For the first time in human history, an international organization warns of a temperature breach

For the first time in human history, an international organization warns of a temperature breach
For the first time in human history, an international organization warns of a temperature breach

The World Meteorological Organization has predicted that global temperatures will exceed 1.5 degrees Celsius for the first time in human history during the next five years, according to the Financial Times.

And the newspaper reported, Wednesday, that scientists said, in a shocking conclusion, that there is a 66 percent chance that the annual average global surface temperature rise will exceed 1.5 degrees Celsius above pre-industrial levels in “at least” one year by 2027.

The probability of achieving this outcome is “increasing with time,” the report said, as the probability of a temporary breach of the 1.5°C threshold rose to 66 percent from about 48 percent a year earlier, and to “close to zero” in 2015.

The report, compiled by researchers from 11 organizations around the world, including those in Europe, North America, Japan and China, covers the years 2023 to 2027.

The authors told the paper that there is a 98 percent chance that one of the five years will surpass the record temperature rise of 1.28 degrees Celsius in 2016, and that the next half-decade as a whole will be the warmest on record.

They added that this is the first time in human history that we have come this close.

It is likely, according to the newspaper, that the expected return of the El Niño weather phenomenon, which involves a warming of the Pacific Ocean surface, by the end of this year, will lead to an amplification of global temperatures.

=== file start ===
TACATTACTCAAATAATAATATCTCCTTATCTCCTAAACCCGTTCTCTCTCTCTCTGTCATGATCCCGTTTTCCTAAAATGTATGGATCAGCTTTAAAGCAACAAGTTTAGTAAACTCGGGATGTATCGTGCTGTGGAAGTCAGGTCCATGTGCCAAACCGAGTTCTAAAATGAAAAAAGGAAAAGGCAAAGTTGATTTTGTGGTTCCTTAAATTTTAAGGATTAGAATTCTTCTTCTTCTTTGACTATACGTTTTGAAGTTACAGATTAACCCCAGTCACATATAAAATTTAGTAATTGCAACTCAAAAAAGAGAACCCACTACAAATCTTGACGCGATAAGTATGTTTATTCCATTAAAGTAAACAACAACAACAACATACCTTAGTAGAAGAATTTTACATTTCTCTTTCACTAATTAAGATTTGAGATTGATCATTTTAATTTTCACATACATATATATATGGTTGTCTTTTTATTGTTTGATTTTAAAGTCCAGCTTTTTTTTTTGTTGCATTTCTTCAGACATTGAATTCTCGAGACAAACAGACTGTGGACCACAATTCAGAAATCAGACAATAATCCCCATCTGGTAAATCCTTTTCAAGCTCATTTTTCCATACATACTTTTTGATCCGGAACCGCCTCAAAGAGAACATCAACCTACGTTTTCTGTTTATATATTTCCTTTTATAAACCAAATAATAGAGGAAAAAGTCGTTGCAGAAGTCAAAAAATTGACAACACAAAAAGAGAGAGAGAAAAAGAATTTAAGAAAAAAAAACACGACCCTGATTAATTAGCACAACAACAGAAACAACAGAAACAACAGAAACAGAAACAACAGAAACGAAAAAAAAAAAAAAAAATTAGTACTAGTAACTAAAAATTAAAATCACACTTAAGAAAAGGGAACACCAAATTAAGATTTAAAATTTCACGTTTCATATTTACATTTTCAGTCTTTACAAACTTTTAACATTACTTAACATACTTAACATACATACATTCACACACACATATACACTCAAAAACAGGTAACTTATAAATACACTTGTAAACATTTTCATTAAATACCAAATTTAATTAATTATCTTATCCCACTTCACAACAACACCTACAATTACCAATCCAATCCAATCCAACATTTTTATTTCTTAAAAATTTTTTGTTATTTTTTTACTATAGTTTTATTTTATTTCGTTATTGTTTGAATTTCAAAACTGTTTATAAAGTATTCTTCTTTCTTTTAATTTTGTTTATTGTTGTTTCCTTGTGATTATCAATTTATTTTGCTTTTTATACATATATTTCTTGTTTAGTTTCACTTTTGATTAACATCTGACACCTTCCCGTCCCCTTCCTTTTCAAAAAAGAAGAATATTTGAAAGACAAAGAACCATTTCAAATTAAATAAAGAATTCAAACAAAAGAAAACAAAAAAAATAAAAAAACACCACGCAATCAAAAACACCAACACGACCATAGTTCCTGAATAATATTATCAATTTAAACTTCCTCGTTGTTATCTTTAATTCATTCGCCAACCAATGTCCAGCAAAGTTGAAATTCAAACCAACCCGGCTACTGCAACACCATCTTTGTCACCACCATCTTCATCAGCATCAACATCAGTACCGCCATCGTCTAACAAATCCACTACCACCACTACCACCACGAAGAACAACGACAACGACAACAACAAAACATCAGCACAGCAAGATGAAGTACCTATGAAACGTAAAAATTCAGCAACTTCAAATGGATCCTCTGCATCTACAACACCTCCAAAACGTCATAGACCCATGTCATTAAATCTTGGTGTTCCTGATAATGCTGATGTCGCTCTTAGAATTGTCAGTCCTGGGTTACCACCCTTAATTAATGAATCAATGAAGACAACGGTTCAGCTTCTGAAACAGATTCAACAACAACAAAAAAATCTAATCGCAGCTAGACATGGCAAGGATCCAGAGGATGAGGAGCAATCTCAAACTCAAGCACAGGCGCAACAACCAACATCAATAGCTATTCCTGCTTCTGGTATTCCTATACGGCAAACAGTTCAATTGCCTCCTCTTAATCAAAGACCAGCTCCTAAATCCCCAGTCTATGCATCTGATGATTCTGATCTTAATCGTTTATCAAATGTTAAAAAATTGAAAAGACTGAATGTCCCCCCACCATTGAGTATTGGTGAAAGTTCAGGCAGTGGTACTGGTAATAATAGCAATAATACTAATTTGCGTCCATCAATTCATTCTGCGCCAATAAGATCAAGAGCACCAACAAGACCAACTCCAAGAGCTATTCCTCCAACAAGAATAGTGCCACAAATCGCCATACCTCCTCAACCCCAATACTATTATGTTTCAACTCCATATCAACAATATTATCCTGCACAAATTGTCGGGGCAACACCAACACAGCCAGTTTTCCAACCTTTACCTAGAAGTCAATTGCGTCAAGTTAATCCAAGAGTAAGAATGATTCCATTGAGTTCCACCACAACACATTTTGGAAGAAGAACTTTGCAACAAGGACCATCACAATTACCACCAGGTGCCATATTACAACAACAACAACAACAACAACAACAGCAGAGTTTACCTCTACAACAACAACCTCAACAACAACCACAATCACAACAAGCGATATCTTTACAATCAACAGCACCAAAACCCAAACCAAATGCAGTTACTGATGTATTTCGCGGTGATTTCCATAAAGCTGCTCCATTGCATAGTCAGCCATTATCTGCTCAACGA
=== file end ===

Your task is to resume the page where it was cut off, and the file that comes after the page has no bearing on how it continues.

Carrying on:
And temperatures in the Arctic are also expected to rise three times faster than the global average, because melting ice reduces the ability to reflect the sun and causes more warming than anywhere else.

And the United Nations warned in a report that the warmth brought by the El Niño phenomenon, along with human-induced climate change, would push global temperatures into the unknown. She explained that this will have far-reaching implications for health, food security, water management and the environment.

According to the United Nations website, the effect of the La Niña phenomenon over most of the past three years temporarily curbed the long-term warming trend, but this phenomenon ended last March. Despite this, the average global temperature in 2022 was about 1.15 degrees above pre-industrial rates.

The site stated that the El Niño phenomenon usually leads to an increase in global temperatures in the year following its development, and therefore the World Meteorological Organization expects its effects to appear in 2024.

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